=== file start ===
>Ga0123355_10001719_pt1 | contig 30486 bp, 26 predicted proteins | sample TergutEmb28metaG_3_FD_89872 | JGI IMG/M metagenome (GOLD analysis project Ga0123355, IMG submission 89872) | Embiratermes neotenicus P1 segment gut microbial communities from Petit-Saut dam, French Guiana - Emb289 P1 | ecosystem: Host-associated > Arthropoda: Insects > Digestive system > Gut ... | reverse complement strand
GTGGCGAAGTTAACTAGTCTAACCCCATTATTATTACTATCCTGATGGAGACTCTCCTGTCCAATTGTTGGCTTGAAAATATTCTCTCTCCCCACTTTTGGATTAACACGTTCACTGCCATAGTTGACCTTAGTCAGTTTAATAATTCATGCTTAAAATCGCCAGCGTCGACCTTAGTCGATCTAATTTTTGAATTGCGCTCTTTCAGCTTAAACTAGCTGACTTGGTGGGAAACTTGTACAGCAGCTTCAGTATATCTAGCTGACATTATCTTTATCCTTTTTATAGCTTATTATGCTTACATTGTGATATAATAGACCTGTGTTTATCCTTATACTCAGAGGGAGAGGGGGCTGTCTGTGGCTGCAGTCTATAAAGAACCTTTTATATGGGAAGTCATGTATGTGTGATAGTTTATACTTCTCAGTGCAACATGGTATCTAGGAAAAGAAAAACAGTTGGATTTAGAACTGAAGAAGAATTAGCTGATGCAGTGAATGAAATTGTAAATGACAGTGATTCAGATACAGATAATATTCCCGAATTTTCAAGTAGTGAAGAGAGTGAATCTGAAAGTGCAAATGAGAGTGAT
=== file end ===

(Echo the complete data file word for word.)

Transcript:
>Ga0123355_10001719_pt1 | contig 30486 bp, 26 predicted proteins | sample TergutEmb28metaG_3_FD_89872 | JGI IMG/M metagenome (GOLD analysis project Ga0123355, IMG submission 89872) | Embiratermes neotenicus P1 segment gut microbial communities from Petit-Saut dam, French Guiana - Emb289 P1 | ecosystem: Host-associated > Arthropoda: Insects > Digestive system > Gut ... | reverse complement strand
GTGGCGAAGTTAACTAGTCTAACCCCATTATTATTACTATCCTGATGGAGACTCTCCTGTCCAATTGTTGGCTTGAAAATATTCTCTCTCCCCACTTTTGGATTAACACGTTCACTGCCATAGTTGACCTTAGTCAGTTTAATAATTCATGCTTAAAATCGCCAGCGTCGACCTTAGTCGATCTAATTTTTGAATTGCGCTCTTTCAGCTTAAACTAGCTGACTTGGTGGGAAACTTGTACAGCAGCTTCAGTATATCTAGCTGACATTATCTTTATCCTTTTTATAGCTTATTATGCTTACATTGTGATATAATAGACCTGTGTTTATCCTTATACTCAGAGGGAGAGGGGGCTGTCTGTGGCTGCAGTCTATAAAGAACCTTTTATATGGGAAGTCATGTATGTGTGATAGTTTATACTTCTCAGTGCAACATGGTATCTAGGAAAAGAAAAACAGTTGGATTTAGAACTGAAGAAGAATTAGCTGATGCAGTGAATGAAATTGTAAATGACAGTGATTCAGATACAGATAATATTCCCGAATTTTCAAGTAGTGAAGAGAGTGAATCTGAAAGTGCAAATGAGAGTGAT